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# Calculus Graphs Study Guide (page 3)

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## Straight Lines

The easiest and most beloved of all graphs are straight lines. Human beings tend to build, move, and even think in straight lines. There is something calming and reassuring about straight lines. With any two points, we can immediately tell how much a line is increasing or decreasing, as seen in Figure 2.7.

"How much a line is increasing or decreasing" is called the slope and is calculated by dividing "rise over run":

#### Example

What is the slope of the line through points (2,7) and (–1,5)?

## Point-Slope Formula

The most wonderful thing about straight lines is that their slopes are always the same. Thus, if a straight line has slope m and goes through the point (x1, y1) , then any other point (x,y) on the line will calculate the same slope:

By cross-multiplying, we get the point-slope formula for finding the equation of a straight line:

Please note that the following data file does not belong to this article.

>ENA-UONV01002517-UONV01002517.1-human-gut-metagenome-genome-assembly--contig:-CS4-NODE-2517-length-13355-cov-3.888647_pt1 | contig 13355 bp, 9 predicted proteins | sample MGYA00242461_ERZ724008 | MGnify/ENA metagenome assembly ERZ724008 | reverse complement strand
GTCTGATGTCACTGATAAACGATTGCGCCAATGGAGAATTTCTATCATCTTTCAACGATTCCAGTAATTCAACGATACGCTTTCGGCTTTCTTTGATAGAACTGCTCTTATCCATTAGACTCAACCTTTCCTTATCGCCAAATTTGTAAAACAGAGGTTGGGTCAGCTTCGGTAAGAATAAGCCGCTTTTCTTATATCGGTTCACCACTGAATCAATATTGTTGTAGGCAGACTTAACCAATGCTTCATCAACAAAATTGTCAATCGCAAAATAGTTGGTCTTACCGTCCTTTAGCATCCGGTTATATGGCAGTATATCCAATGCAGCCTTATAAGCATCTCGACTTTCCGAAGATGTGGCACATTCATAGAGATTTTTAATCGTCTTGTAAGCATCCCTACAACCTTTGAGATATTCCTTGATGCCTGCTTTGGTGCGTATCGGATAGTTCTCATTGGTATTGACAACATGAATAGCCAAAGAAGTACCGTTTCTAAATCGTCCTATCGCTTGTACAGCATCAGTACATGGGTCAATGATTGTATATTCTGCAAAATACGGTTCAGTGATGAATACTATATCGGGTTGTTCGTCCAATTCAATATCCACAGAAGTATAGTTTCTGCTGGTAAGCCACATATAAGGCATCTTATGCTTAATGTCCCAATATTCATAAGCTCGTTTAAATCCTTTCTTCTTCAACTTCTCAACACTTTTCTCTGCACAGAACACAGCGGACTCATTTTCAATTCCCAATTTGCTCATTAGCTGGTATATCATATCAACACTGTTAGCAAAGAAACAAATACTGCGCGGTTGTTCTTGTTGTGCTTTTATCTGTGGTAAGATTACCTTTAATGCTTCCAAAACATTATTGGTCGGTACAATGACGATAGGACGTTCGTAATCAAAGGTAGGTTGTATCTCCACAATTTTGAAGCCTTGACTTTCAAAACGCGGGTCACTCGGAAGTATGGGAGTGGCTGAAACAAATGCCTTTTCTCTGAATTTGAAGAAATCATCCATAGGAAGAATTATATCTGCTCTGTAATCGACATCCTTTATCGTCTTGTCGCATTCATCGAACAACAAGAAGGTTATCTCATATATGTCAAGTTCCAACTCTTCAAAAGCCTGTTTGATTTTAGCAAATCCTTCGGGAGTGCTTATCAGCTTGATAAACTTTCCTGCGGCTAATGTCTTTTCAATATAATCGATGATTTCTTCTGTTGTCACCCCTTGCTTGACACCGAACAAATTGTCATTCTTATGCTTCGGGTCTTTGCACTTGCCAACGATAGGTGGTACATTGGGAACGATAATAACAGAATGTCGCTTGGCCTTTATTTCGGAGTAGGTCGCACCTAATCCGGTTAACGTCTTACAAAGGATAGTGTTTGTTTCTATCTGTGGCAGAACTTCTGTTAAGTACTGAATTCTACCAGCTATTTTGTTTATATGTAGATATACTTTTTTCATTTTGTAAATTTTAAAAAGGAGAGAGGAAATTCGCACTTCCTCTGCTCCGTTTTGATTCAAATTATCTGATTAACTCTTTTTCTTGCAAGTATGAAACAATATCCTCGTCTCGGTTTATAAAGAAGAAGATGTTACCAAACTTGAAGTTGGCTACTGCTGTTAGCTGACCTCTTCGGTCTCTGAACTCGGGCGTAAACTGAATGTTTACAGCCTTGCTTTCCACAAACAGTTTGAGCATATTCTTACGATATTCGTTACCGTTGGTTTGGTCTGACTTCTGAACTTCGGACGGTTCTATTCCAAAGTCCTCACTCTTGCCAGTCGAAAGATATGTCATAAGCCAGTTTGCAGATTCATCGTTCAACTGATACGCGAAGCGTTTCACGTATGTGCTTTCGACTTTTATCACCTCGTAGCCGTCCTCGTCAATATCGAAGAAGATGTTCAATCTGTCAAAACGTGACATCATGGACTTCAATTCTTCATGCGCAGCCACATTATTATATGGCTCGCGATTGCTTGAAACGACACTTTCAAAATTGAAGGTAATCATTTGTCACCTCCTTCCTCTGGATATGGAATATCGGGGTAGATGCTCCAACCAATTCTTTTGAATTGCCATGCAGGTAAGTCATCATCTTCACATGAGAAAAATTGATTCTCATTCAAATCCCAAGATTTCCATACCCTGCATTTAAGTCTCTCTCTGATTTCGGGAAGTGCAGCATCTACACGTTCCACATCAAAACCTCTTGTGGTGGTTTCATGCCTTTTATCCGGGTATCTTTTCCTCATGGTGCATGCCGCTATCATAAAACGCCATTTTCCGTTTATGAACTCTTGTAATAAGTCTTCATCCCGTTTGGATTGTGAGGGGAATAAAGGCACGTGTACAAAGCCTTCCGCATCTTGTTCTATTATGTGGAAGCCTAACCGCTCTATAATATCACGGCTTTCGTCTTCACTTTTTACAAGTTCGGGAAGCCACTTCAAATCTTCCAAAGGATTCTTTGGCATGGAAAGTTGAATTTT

yy1 = m( xx1)

or equivalently

y = m(xx1) + y1

Here, y is a function of x, which could be written as

y(x) = m(xx1) + y1.

#### Example 1

Find the equation of the line with slope –2 through point (–1,8). Graph the line.

#### Solution 1

y= –2(x– (–1)) + 8

y = –2x + 6

This form of the equation is called the slope-intercept form because –2 is the slope and 6 is where the line intercepts the y-axis (see Figure 2.8):

The slope of –2 = means the y-value goes down 2 with every 1 increase in the x-value.

#### Example 2

Find the equation of the straight line through (2,6) and (5,7). Graph the line.

#### Solution 2

The slope is , so the equation is (see Figure 2.9).

The slope of means the y-value goes up when the x-value increases by 3.

Find practice problems and solutions for these concepts at Calculus Graphs Practice Questions.

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